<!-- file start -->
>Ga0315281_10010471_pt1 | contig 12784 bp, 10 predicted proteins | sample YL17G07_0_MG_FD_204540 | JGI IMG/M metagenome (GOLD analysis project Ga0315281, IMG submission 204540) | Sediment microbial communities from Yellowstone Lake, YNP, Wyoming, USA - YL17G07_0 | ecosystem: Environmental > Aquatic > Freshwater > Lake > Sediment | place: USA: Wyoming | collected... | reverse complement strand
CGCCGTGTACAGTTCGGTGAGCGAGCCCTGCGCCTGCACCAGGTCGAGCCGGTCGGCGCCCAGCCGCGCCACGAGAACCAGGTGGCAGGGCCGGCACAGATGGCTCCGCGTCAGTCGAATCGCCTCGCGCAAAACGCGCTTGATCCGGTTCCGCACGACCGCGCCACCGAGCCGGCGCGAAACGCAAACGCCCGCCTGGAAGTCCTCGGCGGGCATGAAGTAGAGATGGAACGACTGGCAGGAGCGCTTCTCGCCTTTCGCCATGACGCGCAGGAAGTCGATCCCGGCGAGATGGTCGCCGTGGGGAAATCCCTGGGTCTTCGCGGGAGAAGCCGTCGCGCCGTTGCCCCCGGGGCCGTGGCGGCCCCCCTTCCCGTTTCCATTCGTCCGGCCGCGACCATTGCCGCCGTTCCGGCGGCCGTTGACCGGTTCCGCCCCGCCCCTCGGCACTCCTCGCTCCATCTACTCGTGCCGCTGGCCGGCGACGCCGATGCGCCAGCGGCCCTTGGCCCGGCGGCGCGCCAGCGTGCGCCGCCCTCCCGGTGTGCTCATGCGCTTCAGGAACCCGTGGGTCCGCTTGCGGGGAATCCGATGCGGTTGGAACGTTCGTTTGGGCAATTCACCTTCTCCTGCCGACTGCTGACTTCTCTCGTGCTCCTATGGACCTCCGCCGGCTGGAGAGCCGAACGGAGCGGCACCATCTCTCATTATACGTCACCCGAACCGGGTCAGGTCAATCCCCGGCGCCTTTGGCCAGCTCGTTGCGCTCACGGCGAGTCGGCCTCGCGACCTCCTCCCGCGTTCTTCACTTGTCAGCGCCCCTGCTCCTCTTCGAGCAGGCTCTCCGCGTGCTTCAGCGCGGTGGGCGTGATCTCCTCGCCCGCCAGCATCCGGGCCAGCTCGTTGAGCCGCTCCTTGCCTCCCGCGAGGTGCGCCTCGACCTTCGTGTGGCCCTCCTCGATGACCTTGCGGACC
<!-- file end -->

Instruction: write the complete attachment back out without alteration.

>Ga0315281_10010471_pt1 | contig 12784 bp, 10 predicted proteins | sample YL17G07_0_MG_FD_204540 | JGI IMG/M metagenome (GOLD analysis project Ga0315281, IMG submission 204540) | Sediment microbial communities from Yellowstone Lake, YNP, Wyoming, USA - YL17G07_0 | ecosystem: Environmental > Aquatic > Freshwater > Lake > Sediment | place: USA: Wyoming | collected... | reverse complement strand
CGCCGTGTACAGTTCGGTGAGCGAGCCCTGCGCCTGCACCAGGTCGAGCCGGTCGGCGCCCAGCCGCGCCACGAGAACCAGGTGGCAGGGCCGGCACAGATGGCTCCGCGTCAGTCGAATCGCCTCGCGCAAAACGCGCTTGATCCGGTTCCGCACGACCGCGCCACCGAGCCGGCGCGAAACGCAAACGCCCGCCTGGAAGTCCTCGGCGGGCATGAAGTAGAGATGGAACGACTGGCAGGAGCGCTTCTCGCCTTTCGCCATGACGCGCAGGAAGTCGATCCCGGCGAGATGGTCGCCGTGGGGAAATCCCTGGGTCTTCGCGGGAGAAGCCGTCGCGCCGTTGCCCCCGGGGCCGTGGCGGCCCCCCTTCCCGTTTCCATTCGTCCGGCCGCGACCATTGCCGCCGTTCCGGCGGCCGTTGACCGGTTCCGCCCCGCCCCTCGGCACTCCTCGCTCCATCTACTCGTGCCGCTGGCCGGCGACGCCGATGCGCCAGCGGCCCTTGGCCCGGCGGCGCGCCAGCGTGCGCCGCCCTCCCGGTGTGCTCATGCGCTTCAGGAACCCGTGGGTCCGCTTGCGGGGAATCCGATGCGGTTGGAACGTTCGTTTGGGCAATTCACCTTCTCCTGCCGACTGCTGACTTCTCTCGTGCTCCTATGGACCTCCGCCGGCTGGAGAGCCGAACGGAGCGGCACCATCTCTCATTATACGTCACCCGAACCGGGTCAGGTCAATCCCCGGCGCCTTTGGCCAGCTCGTTGCGCTCACGGCGAGTCGGCCTCGCGACCTCCTCCCGCGTTCTTCACTTGTCAGCGCCCCTGCTCCTCTTCGAGCAGGCTCTCCGCGTGCTTCAGCGCGGTGGGCGTGATCTCCTCGCCCGCCAGCATCCGGGCCAGCTCGTTGAGCCGCTCCTTGCCTCCCGCGAGGTGCGCCTCGACCTTCGTGTGGCCCTCCTCGATGACCTTGCGGACC